Van vän [key], city (1990 pop. 153,525), capital of Van prov., E Turkey, near the eastern shore of Lake Van, at an altitude of 5,659 ft (1,725 m). It is the trade center for a fruit- and grain-growing region. Now predominantly Kurdish, Van was the cradle of an ancient Armenian civilization. It was the capital of the old Vannic kingdom of Urartu or Ararat. The city fell to the Seljuk Turks (1071) and to the Ottoman Turks in 1543. Near the city is the mound of Toprakkale where excavations in the 19th cent. uncovered the remains of the town of Urartu. Many tablets with so-called Vannic inscriptions relating to early Armenian history were found. In 1939 archaeologists discovered fortifications and various materials dating from the 8th cent. BC Many of the Armenians living in the region were massacred by the Turks in 1895 and also during World War I, when control of Van was contested by Russia. Van suffered significant damage from an earthquake in 2011.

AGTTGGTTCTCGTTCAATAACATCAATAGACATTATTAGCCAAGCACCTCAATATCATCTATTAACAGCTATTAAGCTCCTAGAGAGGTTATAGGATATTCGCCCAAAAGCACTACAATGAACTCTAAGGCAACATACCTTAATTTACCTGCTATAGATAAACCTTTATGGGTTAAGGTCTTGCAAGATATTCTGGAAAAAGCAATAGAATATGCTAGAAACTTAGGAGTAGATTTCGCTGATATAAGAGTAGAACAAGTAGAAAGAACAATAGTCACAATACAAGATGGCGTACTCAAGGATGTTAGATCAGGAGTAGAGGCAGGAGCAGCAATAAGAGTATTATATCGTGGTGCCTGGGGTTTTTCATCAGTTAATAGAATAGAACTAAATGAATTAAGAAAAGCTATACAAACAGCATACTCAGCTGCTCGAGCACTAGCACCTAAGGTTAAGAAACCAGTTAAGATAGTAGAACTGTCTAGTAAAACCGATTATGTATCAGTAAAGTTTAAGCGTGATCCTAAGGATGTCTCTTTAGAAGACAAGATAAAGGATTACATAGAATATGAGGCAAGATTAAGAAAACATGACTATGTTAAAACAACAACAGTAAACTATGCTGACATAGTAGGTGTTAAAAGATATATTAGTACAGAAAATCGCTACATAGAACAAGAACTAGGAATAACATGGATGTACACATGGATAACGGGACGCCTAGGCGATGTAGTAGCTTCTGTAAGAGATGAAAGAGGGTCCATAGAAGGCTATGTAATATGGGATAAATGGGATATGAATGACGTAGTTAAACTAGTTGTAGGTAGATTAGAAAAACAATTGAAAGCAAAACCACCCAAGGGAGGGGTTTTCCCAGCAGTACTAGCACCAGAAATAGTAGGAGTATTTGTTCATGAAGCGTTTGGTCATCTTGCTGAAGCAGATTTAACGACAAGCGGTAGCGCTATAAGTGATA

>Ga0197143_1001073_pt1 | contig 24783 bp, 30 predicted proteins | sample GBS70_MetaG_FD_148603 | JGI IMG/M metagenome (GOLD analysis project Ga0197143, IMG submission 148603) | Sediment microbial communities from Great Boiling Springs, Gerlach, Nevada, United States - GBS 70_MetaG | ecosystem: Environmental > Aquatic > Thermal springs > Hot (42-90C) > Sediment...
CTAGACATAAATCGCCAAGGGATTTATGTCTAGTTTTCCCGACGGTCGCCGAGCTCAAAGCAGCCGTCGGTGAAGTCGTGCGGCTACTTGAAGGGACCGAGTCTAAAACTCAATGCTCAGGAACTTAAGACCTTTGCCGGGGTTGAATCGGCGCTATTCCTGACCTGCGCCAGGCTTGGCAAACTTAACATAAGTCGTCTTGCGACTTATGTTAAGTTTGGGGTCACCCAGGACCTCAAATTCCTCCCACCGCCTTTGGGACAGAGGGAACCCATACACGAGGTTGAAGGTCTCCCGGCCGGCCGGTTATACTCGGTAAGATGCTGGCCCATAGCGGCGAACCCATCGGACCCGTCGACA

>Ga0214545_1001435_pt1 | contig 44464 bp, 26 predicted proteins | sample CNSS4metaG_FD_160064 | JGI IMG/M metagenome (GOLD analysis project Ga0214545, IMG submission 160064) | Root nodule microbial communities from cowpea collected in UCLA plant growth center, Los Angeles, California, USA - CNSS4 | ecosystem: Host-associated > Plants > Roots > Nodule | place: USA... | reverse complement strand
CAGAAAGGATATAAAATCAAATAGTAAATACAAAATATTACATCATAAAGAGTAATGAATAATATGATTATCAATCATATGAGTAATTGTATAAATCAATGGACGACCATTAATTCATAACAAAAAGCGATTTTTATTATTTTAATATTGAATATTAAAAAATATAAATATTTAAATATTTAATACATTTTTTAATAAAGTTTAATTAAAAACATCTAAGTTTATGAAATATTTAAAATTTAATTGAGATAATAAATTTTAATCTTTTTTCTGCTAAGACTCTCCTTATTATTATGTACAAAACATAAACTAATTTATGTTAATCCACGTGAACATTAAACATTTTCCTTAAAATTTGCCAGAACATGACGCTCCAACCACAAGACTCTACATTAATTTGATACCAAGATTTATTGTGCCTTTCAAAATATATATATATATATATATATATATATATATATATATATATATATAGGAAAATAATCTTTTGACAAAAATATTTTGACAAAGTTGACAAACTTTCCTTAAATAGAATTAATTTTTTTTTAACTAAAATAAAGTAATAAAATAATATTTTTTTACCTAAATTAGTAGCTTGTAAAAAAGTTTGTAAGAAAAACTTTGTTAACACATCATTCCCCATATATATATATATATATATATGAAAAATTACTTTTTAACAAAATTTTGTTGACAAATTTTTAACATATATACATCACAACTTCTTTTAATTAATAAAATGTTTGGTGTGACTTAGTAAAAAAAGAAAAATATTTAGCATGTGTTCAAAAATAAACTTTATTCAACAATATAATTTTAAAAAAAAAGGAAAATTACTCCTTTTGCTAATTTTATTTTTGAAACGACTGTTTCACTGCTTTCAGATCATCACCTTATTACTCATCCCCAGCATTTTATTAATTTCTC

The Columbia Electronic Encyclopedia, 6th ed. Copyright © 2012, Columbia University Press. All rights reserved.
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